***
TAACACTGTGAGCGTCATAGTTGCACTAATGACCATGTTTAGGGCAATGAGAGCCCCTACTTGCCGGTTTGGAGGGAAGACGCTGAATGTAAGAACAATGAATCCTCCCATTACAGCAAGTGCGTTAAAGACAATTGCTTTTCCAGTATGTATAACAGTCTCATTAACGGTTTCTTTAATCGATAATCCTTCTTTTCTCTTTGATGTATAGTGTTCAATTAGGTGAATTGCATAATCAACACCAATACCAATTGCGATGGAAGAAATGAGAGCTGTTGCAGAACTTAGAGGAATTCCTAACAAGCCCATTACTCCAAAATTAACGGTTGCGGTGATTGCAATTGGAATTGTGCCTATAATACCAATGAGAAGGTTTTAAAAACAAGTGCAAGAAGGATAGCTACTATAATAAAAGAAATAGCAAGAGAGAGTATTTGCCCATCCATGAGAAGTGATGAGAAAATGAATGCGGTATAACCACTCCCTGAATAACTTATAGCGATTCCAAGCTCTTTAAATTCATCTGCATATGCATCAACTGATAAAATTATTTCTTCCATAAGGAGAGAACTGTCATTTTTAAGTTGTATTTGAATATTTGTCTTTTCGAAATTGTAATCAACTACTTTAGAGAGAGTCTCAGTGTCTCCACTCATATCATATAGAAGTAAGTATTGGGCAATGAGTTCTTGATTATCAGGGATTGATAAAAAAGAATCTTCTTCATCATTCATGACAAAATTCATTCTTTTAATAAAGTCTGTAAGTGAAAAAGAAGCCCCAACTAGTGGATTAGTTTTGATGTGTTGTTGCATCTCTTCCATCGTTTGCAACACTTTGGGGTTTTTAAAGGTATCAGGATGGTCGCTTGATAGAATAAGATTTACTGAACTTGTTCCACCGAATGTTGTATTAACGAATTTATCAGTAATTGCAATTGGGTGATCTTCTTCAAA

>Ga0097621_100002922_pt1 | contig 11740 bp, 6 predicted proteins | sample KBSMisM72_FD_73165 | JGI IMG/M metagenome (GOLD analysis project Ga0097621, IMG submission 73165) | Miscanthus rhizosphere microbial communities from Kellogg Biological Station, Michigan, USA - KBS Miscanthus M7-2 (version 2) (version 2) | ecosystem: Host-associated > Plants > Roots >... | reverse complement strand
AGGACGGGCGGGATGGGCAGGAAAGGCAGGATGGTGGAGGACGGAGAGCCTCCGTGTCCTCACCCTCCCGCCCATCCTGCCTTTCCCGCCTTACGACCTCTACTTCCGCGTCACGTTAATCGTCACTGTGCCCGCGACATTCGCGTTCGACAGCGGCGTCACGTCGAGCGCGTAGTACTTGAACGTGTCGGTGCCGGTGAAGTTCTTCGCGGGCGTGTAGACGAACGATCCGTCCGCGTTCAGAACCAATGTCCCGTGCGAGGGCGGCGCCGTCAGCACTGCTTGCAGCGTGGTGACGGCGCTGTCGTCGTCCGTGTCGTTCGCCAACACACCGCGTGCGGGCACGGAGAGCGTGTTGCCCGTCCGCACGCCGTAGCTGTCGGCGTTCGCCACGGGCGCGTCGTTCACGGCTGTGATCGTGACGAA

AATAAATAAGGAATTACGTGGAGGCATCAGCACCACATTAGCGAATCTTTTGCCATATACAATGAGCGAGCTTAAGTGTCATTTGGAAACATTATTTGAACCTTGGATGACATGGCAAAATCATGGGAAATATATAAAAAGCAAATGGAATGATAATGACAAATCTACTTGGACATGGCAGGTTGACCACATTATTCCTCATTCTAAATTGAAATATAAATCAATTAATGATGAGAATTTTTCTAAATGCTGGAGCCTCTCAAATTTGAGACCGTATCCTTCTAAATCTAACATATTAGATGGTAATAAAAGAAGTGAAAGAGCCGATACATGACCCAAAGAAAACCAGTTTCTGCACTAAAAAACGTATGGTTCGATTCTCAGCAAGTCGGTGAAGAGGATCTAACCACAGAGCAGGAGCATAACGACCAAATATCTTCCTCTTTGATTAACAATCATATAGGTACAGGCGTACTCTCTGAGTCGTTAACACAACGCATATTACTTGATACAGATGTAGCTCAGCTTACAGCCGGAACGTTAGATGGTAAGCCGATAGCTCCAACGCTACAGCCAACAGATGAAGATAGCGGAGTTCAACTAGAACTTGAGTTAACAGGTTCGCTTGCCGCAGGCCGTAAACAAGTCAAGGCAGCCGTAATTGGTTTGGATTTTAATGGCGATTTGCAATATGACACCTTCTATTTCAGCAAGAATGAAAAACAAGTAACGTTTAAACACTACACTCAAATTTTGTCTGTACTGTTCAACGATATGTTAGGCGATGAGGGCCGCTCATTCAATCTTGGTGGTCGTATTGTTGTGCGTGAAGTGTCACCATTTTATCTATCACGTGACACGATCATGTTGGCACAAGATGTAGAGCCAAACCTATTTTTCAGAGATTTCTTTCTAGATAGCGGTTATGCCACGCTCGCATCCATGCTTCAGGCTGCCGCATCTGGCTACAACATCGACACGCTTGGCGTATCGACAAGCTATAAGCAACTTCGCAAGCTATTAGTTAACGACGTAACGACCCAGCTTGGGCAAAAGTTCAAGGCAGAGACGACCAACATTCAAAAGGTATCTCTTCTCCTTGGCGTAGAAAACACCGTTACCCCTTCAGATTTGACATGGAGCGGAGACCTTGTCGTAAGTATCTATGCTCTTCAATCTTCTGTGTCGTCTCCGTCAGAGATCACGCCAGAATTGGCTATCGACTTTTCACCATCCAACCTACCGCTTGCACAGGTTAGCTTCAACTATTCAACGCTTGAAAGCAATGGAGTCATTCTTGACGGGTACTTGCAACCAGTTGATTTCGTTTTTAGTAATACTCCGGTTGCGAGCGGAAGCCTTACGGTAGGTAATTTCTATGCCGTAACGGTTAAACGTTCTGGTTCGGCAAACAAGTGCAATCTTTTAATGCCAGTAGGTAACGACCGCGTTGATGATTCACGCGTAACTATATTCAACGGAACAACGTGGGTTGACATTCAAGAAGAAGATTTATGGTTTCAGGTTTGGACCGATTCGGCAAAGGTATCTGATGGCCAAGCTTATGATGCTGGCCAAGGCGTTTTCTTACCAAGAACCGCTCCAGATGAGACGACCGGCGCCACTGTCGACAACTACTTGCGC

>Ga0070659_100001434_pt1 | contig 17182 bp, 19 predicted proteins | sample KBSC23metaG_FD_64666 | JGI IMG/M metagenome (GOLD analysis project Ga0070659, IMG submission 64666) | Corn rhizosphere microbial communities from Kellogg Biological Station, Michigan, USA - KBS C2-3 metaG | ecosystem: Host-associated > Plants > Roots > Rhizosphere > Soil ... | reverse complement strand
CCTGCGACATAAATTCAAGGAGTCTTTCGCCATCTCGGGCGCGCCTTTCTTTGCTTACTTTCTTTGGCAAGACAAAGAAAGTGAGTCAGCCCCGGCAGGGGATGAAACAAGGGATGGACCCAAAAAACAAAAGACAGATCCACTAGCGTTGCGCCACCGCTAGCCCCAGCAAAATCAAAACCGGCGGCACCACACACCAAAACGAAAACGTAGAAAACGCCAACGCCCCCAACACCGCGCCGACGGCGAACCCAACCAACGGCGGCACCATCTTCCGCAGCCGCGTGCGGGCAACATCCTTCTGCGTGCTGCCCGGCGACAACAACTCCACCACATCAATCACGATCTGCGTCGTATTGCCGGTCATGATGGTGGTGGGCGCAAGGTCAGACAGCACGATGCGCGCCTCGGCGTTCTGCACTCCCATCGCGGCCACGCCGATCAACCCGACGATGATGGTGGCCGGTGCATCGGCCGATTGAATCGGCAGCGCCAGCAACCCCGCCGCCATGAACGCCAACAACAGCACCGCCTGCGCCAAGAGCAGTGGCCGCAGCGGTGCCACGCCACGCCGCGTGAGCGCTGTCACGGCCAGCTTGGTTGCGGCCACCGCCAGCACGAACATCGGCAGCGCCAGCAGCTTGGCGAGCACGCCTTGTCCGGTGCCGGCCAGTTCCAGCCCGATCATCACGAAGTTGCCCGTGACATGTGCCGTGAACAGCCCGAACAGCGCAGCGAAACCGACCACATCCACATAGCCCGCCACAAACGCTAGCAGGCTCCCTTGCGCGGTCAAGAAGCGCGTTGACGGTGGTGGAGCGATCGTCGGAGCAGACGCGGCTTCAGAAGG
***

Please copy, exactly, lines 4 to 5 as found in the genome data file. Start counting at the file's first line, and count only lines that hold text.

AATAAATAAGGAATTACGTGGAGGCATCAGCACCACATTAGCGAATCTTTTGCCATATACAATGAGCGAGCTTAAGTGTCATTTGGAAACATTATTTGAACCTTGGATGACATGGCAAAATCATGGGAAATATATAAAAAGCAAATGGAATGATAATGACAAATCTACTTGGACATGGCAGGTTGACCACATTATTCCTCATTCTAAATTGAAATATAAATCAATTAATGATGAGAATTTTTCTAAATGCTGGAGCCTCTCAAATTTGAGACCGTATCCTTCTAAATCTAACATATTAGATGGTAATAAAAGAAGTGAAAGAGCCGATACATGACCCAAAGAAAACCAGTTTCTGCACTAAAAAACGTATGGTTCGATTCTCAGCAAGTCGGTGAAGAGGATCTAACCACAGAGCAGGAGCATAACGACCAAATATCTTCCTCTTTGATTAACAATCATATAGGTACAGGCGTACTCTCTGAGTCGTTAACACAACGCATATTACTTGATACAGATGTAGCTCAGCTTACAGCCGGAACGTTAGATGGTAAGCCGATAGCTCCAACGCTACAGCCAACAGATGAAGATAGCGGAGTTCAACTAGAACTTGAGTTAACAGGTTCGCTTGCCGCAGGCCGTAAACAAGTCAAGGCAGCCGTAATTGGTTTGGATTTTAATGGCGATTTGCAATATGACACCTTCTATTTCAGCAAGAATGAAAAACAAGTAACGTTTAAACACTACACTCAAATTTTGTCTGTACTGTTCAACGATATGTTAGGCGATGAGGGCCGCTCATTCAATCTTGGTGGTCGTATTGTTGTGCGTGAAGTGTCACCATTTTATCTATCACGTGACACGATCATGTTGGCACAAGATGTAGAGCCAAACCTATTTTTCAGAGATTTCTTTCTAGATAGCGGTTATGCCACGCTCGCATCCATGCTTCAGGCTGCCGCATCTGGCTACAACATCGACACGCTTGGCGTATCGACAAGCTATAAGCAACTTCGCAAGCTATTAGTTAACGACGTAACGACCCAGCTTGGGCAAAAGTTCAAGGCAGAGACGACCAACATTCAAAAGGTATCTCTTCTCCTTGGCGTAGAAAACACCGTTACCCCTTCAGATTTGACATGGAGCGGAGACCTTGTCGTAAGTATCTATGCTCTTCAATCTTCTGTGTCGTCTCCGTCAGAGATCACGCCAGAATTGGCTATCGACTTTTCACCATCCAACCTACCGCTTGCACAGGTTAGCTTCAACTATTCAACGCTTGAAAGCAATGGAGTCATTCTTGACGGGTACTTGCAACCAGTTGATTTCGTTTTTAGTAATACTCCGGTTGCGAGCGGAAGCCTTACGGTAGGTAATTTCTATGCCGTAACGGTTAAACGTTCTGGTTCGGCAAACAAGTGCAATCTTTTAATGCCAGTAGGTAACGACCGCGTTGATGATTCACGCGTAACTATATTCAACGGAACAACGTGGGTTGACATTCAAGAAGAAGATTTATGGTTTCAGGTTTGGACCGATTCGGCAAAGGTATCTGATGGCCAAGCTTATGATGCTGGCCAAGGCGTTTTCTTACCAAGAACCGCTCCAGATGAGACGACCGGCGCCACTGTCGACAACTACTTGCGC

>Ga0070659_100001434_pt1 | contig 17182 bp, 19 predicted proteins | sample KBSC23metaG_FD_64666 | JGI IMG/M metagenome (GOLD analysis project Ga0070659, IMG submission 64666) | Corn rhizosphere microbial communities from Kellogg Biological Station, Michigan, USA - KBS C2-3 metaG | ecosystem: Host-associated > Plants > Roots > Rhizosphere > Soil ... | reverse complement strand